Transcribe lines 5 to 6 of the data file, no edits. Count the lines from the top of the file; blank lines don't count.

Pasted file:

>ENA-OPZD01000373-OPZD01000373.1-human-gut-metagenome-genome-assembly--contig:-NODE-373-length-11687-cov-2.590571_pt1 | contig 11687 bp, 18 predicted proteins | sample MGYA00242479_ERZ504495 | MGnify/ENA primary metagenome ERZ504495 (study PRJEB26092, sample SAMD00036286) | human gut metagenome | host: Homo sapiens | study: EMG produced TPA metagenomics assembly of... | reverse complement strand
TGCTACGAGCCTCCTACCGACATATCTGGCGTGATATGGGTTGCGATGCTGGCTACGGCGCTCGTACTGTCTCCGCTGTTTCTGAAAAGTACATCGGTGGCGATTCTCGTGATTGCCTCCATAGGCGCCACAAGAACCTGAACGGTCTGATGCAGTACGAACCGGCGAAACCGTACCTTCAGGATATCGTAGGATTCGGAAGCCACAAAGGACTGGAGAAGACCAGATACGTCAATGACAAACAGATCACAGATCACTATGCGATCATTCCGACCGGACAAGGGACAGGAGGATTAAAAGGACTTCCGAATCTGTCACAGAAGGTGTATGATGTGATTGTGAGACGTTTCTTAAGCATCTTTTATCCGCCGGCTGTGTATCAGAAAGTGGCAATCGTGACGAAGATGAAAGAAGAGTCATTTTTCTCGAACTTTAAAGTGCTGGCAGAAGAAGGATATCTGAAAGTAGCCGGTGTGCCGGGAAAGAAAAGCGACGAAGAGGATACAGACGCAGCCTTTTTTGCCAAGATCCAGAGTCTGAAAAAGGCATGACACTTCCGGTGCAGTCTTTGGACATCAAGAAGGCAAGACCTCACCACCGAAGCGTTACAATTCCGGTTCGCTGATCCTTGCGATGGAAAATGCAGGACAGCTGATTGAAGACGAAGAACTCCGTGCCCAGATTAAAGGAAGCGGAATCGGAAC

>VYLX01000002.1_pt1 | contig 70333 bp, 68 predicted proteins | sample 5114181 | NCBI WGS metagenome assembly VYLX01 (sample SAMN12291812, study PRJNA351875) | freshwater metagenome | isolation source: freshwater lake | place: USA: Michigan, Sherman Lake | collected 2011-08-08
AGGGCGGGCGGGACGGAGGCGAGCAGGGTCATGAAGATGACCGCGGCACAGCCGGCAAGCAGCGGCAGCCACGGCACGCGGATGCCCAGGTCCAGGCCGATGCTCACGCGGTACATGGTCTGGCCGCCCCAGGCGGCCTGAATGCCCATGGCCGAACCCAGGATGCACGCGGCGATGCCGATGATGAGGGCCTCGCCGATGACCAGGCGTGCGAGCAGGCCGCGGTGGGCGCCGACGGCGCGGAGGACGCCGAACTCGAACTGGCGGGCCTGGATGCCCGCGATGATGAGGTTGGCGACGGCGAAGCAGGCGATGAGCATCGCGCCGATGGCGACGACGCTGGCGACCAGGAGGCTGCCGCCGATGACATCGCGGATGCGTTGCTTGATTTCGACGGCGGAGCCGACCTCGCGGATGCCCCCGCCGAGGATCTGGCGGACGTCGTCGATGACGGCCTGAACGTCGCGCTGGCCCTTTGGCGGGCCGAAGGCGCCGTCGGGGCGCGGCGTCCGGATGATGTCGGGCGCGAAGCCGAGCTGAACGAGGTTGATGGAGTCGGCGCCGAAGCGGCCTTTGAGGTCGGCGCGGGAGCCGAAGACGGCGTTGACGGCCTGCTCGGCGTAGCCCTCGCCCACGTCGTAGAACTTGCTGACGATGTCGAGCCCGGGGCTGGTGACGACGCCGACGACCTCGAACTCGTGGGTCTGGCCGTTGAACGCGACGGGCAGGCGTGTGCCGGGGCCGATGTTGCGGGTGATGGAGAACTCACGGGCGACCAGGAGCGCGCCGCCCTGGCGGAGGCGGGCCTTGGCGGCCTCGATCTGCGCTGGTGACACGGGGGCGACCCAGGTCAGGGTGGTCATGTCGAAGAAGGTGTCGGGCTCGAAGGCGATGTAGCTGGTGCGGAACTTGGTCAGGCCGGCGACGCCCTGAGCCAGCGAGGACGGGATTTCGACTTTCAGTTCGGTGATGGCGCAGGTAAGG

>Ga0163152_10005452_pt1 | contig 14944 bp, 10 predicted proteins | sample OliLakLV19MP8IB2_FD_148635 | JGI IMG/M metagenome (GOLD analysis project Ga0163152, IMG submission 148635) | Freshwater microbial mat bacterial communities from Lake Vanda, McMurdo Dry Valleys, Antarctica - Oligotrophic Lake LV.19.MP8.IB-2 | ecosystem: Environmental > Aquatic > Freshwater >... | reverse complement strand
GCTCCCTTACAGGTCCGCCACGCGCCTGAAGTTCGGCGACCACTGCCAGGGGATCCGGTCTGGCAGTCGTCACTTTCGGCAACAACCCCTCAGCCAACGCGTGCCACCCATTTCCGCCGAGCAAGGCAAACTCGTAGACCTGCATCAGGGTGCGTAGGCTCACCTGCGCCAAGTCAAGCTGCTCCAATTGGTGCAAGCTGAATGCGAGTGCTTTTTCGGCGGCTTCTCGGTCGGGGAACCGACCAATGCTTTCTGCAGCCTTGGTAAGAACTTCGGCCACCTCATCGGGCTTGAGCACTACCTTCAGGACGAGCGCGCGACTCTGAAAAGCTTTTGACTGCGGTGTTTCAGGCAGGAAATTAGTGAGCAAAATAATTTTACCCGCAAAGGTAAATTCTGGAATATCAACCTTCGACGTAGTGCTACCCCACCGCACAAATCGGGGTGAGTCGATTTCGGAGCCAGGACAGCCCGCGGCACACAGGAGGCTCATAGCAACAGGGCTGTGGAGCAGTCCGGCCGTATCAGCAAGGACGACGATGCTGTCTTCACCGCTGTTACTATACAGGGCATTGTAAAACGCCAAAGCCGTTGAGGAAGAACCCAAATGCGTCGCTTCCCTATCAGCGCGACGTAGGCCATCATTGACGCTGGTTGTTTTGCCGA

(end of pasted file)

>Ga0163152_10005452_pt1 | contig 14944 bp, 10 predicted proteins | sample OliLakLV19MP8IB2_FD_148635 | JGI IMG/M metagenome (GOLD analysis project Ga0163152, IMG submission 148635) | Freshwater microbial mat bacterial communities from Lake Vanda, McMurdo Dry Valleys, Antarctica - Oligotrophic Lake LV.19.MP8.IB-2 | ecosystem: Environmental > Aquatic > Freshwater >... | reverse complement strand
GCTCCCTTACAGGTCCGCCACGCGCCTGAAGTTCGGCGACCACTGCCAGGGGATCCGGTCTGGCAGTCGTCACTTTCGGCAACAACCCCTCAGCCAACGCGTGCCACCCATTTCCGCCGAGCAAGGCAAACTCGTAGACCTGCATCAGGGTGCGTAGGCTCACCTGCGCCAAGTCAAGCTGCTCCAATTGGTGCAAGCTGAATGCGAGTGCTTTTTCGGCGGCTTCTCGGTCGGGGAACCGACCAATGCTTTCTGCAGCCTTGGTAAGAACTTCGGCCACCTCATCGGGCTTGAGCACTACCTTCAGGACGAGCGCGCGACTCTGAAAAGCTTTTGACTGCGGTGTTTCAGGCAGGAAATTAGTGAGCAAAATAATTTTACCCGCAAAGGTAAATTCTGGAATATCAACCTTCGACGTAGTGCTACCCCACCGCACAAATCGGGGTGAGTCGATTTCGGAGCCAGGACAGCCCGCGGCACACAGGAGGCTCATAGCAACAGGGCTGTGGAGCAGTCCGGCCGTATCAGCAAGGACGACGATGCTGTCTTCACCGCTGTTACTATACAGGGCATTGTAAAACGCCAAAGCCGTTGAGGAAGAACCCAAATGCGTCGCTTCCCTATCAGCGCGACGTAGGCCATCATTGACGCTGGTTGTTTTGCCGA